What Is Intraday?

Intraday Explained in Less Than 5 Minutes

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Intraday refers to the time period within a trading day, from when the market opens to when it closes.

Intraday refers to the time period within a trading day, from when the market opens to when it closes. Intraday statistics are often used by day traders, who buy and sell the same securities within the same day.

Definition and Examples of Intraday

Intraday means “within the day” and is a term commonly used by traders to refer to the time between the market’s open and close. The stock market’s core trading hours start at 9:30 a.m. ET and end at 4 p.m. on weekdays (with the exception of holidays).


In trading, the term “intraday” can be shorthand for securities like stocks or exchange-traded funds (ETFs) that are traded during market hours of the same day. 

In other financial shorthand, intraday is used when referring to the movements or trends of a security that happened within the trading day. 

Day trading strategies can include scalping, momentum trading, range trading, and technical analysis, all of which we'll review in more detail below. The day trader then typically exits the position before the day is over for intraday trades. Intraday trading is the opposite of “interday” trading, which is when you trade a stock over a period of two trading days or more.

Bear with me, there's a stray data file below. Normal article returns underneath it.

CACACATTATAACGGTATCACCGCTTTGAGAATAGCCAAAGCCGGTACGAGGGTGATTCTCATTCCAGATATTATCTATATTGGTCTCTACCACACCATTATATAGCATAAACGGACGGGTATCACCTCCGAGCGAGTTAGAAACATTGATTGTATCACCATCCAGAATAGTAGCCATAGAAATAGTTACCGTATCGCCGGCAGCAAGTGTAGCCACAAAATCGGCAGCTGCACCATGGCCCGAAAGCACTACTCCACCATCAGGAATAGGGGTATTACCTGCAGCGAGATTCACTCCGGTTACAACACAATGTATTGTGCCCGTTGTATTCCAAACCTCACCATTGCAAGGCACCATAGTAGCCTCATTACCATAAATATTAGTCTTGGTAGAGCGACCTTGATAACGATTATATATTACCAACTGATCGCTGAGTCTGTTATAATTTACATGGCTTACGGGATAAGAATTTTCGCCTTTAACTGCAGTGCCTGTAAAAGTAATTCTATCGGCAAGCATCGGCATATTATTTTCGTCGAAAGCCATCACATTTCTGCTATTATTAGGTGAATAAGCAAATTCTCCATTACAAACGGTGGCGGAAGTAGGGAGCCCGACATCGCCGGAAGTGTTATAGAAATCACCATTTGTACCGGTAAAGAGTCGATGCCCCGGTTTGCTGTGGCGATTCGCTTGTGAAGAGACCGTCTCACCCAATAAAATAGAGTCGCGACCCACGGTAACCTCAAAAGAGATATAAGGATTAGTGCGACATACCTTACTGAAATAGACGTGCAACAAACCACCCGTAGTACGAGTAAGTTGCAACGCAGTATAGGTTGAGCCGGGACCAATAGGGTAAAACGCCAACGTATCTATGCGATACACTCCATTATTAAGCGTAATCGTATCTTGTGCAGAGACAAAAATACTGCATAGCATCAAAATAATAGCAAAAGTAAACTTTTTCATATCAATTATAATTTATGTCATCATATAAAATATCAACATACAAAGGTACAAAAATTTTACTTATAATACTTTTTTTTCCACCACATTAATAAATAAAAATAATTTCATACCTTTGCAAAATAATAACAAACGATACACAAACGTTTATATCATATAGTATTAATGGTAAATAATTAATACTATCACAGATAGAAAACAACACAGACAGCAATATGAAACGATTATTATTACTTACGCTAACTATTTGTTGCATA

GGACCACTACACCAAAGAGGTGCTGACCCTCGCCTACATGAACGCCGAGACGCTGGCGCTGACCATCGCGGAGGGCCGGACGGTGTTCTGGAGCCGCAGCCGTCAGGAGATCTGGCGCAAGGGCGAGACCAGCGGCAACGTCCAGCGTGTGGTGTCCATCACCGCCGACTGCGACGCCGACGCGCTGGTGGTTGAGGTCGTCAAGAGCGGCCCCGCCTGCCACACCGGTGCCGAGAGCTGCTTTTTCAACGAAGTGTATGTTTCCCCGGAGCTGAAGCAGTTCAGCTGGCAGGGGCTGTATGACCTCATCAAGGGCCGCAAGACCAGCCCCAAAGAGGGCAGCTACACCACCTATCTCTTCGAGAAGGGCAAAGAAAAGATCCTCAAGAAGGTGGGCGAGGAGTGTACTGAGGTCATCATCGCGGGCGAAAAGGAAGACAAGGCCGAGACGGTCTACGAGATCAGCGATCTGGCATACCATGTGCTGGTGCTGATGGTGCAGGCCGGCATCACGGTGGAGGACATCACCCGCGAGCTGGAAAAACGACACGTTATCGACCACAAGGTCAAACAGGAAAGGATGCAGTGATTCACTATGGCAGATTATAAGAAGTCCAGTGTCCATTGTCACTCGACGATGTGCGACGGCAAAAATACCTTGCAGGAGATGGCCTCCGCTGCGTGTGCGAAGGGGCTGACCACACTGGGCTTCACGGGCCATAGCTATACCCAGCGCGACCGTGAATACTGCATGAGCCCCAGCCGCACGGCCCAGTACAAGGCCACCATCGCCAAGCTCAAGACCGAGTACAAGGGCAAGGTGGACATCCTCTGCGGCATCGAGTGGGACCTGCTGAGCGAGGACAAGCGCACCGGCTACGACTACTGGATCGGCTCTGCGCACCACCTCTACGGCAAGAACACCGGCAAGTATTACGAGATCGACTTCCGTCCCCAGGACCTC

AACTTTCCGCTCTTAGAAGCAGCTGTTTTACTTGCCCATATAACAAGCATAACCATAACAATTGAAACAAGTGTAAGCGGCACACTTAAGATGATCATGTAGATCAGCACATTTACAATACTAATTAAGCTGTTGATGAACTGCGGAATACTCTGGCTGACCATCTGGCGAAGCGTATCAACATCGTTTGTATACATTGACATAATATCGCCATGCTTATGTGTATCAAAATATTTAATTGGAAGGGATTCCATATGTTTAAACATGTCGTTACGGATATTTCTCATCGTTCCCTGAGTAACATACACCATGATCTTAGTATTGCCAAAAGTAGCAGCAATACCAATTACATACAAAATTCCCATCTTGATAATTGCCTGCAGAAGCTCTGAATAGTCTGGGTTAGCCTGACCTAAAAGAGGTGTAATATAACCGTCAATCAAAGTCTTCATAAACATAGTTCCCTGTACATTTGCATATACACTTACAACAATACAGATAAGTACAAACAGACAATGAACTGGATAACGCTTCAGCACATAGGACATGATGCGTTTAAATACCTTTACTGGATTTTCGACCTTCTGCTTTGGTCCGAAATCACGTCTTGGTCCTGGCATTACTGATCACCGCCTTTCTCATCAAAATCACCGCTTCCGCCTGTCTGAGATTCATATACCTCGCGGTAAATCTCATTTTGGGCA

For example, a trader might buy a high-momentum stock at 10 a.m. for $25 per share. By 1 p.m., the trader sees the price has risen to $26, so they sell. Because the position went round-trip, meaning it was bought and sold on the same day, it is considered an intraday trade. 

How Does Intraday Trading Work?

Intraday trading works the same way buying and selling securities works, only they are bought and sold within one day. Traders making these short-term moves analyze the patterns of the price movements and try to gauge when to buy and sell them to maximize their profits.


Most brokerages and other trading platforms offer live stock price quotes to show intraday prices that are constantly updated. Traders can use the platforms to analyze an endless array of intraday technicals as well. 

Intraday trading requires significant experience with trading and is considered a high-risk investing strategy. Some examples of intraday trading strategies include scalping, momentum trading, range trading, and technical analysis. 


Scalpers try to quickly get in and out of positions with small profits on high volumes of trades. The idea is that the large number of trades have the potential to add up to significant gains. Scalpers typically do not hold the same position beyond the trading day because overnight trading can affect their profits. Instead they tend to buy and sell securities quickly, within the same day to target their price points. 

Momentum Trading

Momentum traders identify whether a security is trending up or down, then try to take advantage of that momentum. Momentum traders can hold stocks for longer than a day, but momentum trading can be done intraday as well.